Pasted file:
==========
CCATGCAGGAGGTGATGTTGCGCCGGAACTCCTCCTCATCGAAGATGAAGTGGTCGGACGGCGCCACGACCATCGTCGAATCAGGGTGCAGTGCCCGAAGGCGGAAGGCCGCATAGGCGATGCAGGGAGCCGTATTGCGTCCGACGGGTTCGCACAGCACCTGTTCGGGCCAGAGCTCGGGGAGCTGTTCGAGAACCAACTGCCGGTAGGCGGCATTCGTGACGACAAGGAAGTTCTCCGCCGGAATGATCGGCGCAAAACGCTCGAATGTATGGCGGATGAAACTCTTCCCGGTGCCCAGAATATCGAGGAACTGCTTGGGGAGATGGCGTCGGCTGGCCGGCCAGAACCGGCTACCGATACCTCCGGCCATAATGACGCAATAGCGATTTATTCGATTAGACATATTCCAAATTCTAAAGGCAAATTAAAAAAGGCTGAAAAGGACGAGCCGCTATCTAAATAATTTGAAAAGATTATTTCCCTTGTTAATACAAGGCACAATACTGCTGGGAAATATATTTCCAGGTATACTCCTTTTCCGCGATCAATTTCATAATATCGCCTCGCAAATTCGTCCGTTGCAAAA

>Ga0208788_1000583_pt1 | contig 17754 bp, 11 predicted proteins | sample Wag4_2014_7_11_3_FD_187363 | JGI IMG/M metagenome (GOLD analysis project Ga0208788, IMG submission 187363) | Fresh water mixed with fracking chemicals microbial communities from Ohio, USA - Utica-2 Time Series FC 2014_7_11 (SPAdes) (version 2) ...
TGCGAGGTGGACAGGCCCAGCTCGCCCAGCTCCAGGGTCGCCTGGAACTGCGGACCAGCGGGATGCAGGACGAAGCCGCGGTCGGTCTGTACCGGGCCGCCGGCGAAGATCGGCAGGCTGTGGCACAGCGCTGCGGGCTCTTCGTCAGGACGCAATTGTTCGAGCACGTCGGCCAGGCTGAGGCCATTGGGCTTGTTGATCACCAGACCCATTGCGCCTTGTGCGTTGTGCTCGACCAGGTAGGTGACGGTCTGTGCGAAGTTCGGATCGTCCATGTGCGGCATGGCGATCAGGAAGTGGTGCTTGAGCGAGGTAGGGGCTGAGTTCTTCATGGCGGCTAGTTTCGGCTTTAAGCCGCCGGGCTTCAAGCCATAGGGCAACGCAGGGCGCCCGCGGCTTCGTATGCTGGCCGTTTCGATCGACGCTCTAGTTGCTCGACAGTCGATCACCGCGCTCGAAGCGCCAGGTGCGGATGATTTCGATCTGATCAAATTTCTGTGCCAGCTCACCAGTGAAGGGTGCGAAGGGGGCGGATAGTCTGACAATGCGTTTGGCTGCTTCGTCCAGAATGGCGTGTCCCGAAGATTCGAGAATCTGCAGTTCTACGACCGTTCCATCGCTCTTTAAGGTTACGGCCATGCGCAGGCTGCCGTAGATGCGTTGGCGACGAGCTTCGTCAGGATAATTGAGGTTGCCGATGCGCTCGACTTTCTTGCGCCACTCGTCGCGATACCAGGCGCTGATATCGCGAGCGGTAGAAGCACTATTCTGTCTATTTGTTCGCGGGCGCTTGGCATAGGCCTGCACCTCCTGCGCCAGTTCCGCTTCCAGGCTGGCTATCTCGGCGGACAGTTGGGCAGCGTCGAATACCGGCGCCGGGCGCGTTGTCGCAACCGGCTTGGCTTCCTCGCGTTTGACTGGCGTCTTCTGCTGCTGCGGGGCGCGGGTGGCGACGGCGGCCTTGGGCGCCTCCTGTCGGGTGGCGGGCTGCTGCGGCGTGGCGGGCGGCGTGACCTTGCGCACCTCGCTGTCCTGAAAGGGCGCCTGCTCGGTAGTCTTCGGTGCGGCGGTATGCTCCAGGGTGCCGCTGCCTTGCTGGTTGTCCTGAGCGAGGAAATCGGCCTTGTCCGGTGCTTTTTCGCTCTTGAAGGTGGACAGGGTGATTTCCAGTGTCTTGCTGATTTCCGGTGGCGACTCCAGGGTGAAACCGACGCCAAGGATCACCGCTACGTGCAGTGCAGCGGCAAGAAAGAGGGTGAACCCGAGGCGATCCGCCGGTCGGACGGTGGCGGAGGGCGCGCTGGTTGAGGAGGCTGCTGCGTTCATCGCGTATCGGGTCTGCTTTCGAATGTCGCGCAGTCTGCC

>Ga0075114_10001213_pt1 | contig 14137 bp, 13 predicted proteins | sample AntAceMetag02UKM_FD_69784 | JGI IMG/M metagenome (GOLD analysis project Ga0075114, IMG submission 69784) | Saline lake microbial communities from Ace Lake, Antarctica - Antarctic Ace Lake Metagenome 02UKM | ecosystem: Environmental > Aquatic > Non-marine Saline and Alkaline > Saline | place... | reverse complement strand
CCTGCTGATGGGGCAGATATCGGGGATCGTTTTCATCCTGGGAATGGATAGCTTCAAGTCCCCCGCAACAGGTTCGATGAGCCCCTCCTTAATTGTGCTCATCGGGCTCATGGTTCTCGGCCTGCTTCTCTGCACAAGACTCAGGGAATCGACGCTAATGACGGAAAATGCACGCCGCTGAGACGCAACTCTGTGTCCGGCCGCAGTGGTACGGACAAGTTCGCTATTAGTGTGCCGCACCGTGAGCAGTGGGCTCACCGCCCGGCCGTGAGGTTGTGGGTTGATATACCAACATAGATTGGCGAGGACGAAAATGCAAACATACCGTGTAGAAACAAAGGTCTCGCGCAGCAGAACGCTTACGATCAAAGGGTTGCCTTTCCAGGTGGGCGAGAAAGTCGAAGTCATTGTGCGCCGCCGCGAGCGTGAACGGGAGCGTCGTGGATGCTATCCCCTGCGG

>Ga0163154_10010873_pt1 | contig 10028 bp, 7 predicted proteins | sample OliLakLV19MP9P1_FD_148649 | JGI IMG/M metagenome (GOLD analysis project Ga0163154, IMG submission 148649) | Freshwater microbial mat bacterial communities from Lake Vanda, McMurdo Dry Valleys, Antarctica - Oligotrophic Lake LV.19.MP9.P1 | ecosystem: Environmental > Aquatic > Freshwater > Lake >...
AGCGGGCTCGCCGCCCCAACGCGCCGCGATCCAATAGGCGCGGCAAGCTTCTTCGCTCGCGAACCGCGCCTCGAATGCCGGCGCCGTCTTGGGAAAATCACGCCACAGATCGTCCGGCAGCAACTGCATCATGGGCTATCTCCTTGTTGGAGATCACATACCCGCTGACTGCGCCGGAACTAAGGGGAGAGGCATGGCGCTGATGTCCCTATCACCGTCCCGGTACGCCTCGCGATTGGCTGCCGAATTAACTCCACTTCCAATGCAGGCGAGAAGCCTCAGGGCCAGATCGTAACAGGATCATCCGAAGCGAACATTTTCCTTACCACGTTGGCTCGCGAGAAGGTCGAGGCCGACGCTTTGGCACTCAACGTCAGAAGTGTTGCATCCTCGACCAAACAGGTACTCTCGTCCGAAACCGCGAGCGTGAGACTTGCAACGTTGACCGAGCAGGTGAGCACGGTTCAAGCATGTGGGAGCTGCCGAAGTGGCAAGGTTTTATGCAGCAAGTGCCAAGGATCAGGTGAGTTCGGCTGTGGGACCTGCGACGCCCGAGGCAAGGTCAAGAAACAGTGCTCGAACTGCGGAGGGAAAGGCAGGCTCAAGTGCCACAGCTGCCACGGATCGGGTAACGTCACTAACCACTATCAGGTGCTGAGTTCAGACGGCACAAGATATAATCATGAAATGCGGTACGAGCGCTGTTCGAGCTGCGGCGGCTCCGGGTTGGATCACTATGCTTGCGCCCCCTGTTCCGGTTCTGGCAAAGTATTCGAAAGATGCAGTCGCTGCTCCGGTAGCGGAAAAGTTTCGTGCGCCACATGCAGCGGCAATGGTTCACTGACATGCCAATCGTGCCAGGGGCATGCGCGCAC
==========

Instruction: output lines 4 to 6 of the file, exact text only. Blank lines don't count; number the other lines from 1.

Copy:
>Ga0075114_10001213_pt1 | contig 14137 bp, 13 predicted proteins | sample AntAceMetag02UKM_FD_69784 | JGI IMG/M metagenome (GOLD analysis project Ga0075114, IMG submission 69784) | Saline lake microbial communities from Ace Lake, Antarctica - Antarctic Ace Lake Metagenome 02UKM | ecosystem: Environmental > Aquatic > Non-marine Saline and Alkaline > Saline | place... | reverse complement strand
CCTGCTGATGGGGCAGATATCGGGGATCGTTTTCATCCTGGGAATGGATAGCTTCAAGTCCCCCGCAACAGGTTCGATGAGCCCCTCCTTAATTGTGCTCATCGGGCTCATGGTTCTCGGCCTGCTTCTCTGCACAAGACTCAGGGAATCGACGCTAATGACGGAAAATGCACGCCGCTGAGACGCAACTCTGTGTCCGGCCGCAGTGGTACGGACAAGTTCGCTATTAGTGTGCCGCACCGTGAGCAGTGGGCTCACCGCCCGGCCGTGAGGTTGTGGGTTGATATACCAACATAGATTGGCGAGGACGAAAATGCAAACATACCGTGTAGAAACAAAGGTCTCGCGCAGCAGAACGCTTACGATCAAAGGGTTGCCTTTCCAGGTGGGCGAGAAAGTCGAAGTCATTGTGCGCCGCCGCGAGCGTGAACGGGAGCGTCGTGGATGCTATCCCCTGCGG

>Ga0163154_10010873_pt1 | contig 10028 bp, 7 predicted proteins | sample OliLakLV19MP9P1_FD_148649 | JGI IMG/M metagenome (GOLD analysis project Ga0163154, IMG submission 148649) | Freshwater microbial mat bacterial communities from Lake Vanda, McMurdo Dry Valleys, Antarctica - Oligotrophic Lake LV.19.MP9.P1 | ecosystem: Environmental > Aquatic > Freshwater > Lake >...